“However, they still want the great chef-driven restaurants and trendy retail they had in town.  Developers have created these mixed-use/ suburban downtown areas – such as at Halcyon in Alpharetta, Ga. and Birkdale Village in Huntersville, N.C. – that create an experience these hip retailers and restaurants are looking for, and they are seeing great success.

It’ll ‘Never’ Be Five Days a Week

Gary Glick, partner, Cox, Castle & Nicholson, tells GlobeSt.com that although workers are slowly migrating back to in-person work, it has been slow and will probably never be back to five days a week.

As a result, retail businesses, especially restaurants, fast food providers, bakeries, and coffee shops located in downtown business districts have been significantly affected.

“In many cases, these businesses have failed due to the lack of a customer base,” Glick said.

“Whether this business comes back will depend greatly on how quickly, if ever, business workers return to their offices, or whether many downtown office buildings are turned into multifamily uses.

“The corollary is that suburban retail is doing much better due to [remote business workers]. The longer workers remain in their suburban neighborhoods working remotely, the greater the number of shoppers for local businesses, especially food.

“This is a situation that will play out over the next few years as the downtown office markets stabilize and reach what will be a ‘new normal.’ ”

Brandon Svec, national director of US retail analytics at CoStar Group, tells GlobeSt.com, “Suburban retail has benefitted from a few factors including post-pandemic migration patterns, the growth of the (increasingly suburban) millennial household, and the significant rise in spending seen coming out of the pandemic.”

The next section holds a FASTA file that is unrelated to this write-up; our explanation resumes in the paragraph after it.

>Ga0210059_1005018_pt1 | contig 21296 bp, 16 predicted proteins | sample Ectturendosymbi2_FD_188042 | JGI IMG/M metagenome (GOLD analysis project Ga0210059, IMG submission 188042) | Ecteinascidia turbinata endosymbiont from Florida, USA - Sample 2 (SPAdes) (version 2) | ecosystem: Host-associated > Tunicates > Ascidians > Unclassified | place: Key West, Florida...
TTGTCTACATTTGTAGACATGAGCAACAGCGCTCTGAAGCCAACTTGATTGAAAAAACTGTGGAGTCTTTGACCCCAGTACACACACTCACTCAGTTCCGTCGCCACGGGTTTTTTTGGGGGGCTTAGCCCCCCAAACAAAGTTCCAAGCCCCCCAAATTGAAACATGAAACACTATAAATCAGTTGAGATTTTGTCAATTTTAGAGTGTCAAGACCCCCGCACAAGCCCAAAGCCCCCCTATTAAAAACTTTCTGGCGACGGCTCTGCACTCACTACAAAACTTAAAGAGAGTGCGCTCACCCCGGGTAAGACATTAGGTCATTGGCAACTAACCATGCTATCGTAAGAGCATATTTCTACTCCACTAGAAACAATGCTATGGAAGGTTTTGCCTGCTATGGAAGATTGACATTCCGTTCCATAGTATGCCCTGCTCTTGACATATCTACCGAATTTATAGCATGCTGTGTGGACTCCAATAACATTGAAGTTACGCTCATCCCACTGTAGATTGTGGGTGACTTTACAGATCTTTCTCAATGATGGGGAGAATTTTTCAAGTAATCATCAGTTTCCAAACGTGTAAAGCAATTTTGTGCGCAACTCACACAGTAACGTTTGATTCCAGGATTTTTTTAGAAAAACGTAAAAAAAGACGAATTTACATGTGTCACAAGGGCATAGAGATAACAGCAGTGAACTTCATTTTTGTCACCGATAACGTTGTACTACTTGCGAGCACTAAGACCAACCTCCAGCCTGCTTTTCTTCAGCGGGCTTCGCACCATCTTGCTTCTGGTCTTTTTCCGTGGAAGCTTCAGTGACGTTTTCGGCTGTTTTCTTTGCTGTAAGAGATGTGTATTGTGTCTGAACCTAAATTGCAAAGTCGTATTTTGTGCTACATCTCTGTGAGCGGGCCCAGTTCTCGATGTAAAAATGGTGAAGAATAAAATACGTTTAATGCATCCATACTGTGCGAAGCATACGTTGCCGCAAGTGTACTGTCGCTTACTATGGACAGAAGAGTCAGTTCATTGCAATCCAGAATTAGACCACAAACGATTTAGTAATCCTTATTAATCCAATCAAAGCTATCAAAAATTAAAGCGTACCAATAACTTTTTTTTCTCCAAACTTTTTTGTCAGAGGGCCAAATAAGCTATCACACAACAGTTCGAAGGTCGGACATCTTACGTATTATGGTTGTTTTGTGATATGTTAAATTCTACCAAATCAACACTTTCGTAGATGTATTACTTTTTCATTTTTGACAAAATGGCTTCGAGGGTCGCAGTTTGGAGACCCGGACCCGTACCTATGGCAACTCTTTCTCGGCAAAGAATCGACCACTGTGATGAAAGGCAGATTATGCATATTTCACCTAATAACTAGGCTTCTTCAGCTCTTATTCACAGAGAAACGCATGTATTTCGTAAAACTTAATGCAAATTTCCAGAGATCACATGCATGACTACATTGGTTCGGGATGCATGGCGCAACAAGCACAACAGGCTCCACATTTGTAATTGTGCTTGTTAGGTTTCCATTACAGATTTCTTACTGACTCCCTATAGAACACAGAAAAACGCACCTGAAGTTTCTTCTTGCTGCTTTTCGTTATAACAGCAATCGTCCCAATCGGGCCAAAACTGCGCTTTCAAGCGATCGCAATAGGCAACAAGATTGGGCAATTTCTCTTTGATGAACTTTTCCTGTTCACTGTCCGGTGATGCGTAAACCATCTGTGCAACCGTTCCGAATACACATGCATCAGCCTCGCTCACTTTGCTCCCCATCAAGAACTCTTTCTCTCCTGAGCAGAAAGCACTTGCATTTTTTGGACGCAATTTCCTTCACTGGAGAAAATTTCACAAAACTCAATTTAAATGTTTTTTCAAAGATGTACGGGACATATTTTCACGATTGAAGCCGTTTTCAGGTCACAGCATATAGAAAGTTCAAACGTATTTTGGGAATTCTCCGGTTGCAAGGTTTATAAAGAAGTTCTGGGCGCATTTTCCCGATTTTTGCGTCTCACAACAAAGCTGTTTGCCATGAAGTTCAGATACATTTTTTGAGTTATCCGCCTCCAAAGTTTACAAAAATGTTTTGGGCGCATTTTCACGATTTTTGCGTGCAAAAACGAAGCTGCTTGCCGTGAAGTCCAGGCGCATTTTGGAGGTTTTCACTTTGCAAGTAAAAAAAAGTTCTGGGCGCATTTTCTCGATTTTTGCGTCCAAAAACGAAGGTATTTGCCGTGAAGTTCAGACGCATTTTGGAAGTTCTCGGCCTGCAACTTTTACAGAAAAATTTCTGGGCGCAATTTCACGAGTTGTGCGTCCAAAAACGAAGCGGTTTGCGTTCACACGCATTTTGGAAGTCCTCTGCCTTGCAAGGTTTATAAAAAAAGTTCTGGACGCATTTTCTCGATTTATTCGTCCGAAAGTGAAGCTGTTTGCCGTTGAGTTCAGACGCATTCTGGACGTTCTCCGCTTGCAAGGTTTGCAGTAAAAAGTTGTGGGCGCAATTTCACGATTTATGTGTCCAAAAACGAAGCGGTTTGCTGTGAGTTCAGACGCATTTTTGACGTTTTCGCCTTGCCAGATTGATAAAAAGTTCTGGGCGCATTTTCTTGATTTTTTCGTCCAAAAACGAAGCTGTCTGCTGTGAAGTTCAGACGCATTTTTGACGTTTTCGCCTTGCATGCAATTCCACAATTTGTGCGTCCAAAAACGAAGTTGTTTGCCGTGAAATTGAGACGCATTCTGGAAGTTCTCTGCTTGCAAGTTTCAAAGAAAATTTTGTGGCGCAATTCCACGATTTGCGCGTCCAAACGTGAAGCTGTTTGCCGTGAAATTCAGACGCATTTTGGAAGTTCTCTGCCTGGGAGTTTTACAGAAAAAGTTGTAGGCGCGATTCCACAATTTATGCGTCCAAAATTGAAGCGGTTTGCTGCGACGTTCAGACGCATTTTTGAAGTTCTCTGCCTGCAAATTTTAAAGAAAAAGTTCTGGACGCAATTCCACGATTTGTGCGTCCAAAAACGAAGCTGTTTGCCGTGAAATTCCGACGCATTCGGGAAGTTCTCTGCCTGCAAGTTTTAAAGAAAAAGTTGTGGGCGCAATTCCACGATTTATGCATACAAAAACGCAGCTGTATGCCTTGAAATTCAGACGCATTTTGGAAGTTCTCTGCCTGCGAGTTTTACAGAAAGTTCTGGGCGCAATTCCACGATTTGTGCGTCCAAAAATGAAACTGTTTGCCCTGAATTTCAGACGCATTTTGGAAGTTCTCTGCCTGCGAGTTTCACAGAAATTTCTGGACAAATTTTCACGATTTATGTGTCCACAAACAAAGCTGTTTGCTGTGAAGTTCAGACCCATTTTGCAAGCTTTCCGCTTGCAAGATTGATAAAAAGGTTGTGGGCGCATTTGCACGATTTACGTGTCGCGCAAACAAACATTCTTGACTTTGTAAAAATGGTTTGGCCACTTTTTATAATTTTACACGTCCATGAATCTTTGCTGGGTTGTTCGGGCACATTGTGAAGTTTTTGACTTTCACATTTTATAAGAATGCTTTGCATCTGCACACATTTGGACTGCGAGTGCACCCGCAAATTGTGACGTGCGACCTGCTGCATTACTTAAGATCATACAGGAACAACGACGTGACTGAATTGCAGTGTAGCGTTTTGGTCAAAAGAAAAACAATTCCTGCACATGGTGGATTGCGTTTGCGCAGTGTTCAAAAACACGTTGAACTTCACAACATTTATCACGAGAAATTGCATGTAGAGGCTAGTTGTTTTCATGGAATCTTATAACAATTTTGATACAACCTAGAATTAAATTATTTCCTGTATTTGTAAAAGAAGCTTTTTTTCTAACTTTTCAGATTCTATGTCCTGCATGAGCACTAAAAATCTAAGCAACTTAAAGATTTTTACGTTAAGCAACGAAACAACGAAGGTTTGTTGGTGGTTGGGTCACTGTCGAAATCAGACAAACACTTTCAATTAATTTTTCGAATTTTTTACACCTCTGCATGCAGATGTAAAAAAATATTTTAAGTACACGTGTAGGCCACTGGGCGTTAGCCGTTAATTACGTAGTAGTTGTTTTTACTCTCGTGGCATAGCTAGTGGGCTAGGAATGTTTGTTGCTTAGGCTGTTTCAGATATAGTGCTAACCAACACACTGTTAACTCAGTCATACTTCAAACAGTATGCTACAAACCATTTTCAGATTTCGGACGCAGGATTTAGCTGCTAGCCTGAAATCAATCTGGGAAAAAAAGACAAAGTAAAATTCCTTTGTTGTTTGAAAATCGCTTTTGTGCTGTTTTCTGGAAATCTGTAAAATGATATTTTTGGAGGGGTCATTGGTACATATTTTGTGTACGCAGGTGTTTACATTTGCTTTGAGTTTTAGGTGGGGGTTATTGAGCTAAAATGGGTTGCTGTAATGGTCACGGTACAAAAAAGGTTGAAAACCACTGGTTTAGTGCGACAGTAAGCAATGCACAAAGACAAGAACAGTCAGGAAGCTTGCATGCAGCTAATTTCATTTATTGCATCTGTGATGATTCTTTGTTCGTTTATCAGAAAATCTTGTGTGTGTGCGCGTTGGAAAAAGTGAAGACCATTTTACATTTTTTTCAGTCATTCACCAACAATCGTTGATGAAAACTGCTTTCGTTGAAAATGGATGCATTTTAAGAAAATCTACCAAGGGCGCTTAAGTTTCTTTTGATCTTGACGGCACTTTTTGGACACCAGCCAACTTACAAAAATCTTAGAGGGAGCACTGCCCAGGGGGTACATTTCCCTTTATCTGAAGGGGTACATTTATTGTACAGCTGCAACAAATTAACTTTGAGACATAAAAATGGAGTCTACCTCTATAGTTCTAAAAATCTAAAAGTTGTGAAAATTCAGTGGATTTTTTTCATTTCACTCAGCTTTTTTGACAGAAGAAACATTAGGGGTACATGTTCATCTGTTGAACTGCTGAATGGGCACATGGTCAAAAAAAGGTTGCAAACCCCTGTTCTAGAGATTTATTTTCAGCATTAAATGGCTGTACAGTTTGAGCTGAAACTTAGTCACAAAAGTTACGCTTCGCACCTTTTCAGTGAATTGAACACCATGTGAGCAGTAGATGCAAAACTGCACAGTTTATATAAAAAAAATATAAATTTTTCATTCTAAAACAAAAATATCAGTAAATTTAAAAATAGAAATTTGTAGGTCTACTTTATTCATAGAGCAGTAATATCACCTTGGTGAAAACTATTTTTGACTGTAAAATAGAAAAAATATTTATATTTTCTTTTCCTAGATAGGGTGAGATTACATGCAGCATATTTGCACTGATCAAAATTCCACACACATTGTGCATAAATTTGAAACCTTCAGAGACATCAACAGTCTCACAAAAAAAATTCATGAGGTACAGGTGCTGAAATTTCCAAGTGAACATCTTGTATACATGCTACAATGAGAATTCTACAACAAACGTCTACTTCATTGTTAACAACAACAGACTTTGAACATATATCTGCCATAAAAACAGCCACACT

With new supply still minimal and strong demand from tenants across a range of sectors, suburban availability rates have declined to a more than 15-year low of 4.6%, a contraction of over 1.5% since 2020 alone, Svec said.

One often overlooked factor, especially in light of recent Bed Bath and Beyond and Tuesday Morning headlines, has been the pullback in tenant move-outs (or store closures), Svec said.

“The pace of tenant move-outs has declined to an annual rate of 222 million square feet per year since the start of 2021, a significant reduction from the over 330 million square feet of annual tenant move-outs recorded from 2017-2020.”

Consumers ‘Cocooning’ Even More

Rob Ury, Partner, Beta Agency, tells GlobeSt.com that in areas such as Greater Los Angeles, where traffic is a daily consideration, the pandemic’s upending of the traditional 5-day work week has resulted in consumers cocooning even more within the areas surrounding where they live.

“By not going into the office five days per week, consumers are saving on traditional ‘break’ expenses like $6 lattes and $15 salads that may have been previously part of their Monday through Friday routine,” Ury said. “They’re using some of this extra cash on retail therapy.”

With online shopping and returns continuing to rise and some of the internet’s biggest retailers – like Amazon and Target offering curbside pickup and convenient returns for online purchases, Ury said consumers have more reasons to visit neighborhood centers anchored by tenants like Whole Foods and Target which translate to additional spending; not just at those anchor stores but at surrounding stores as well.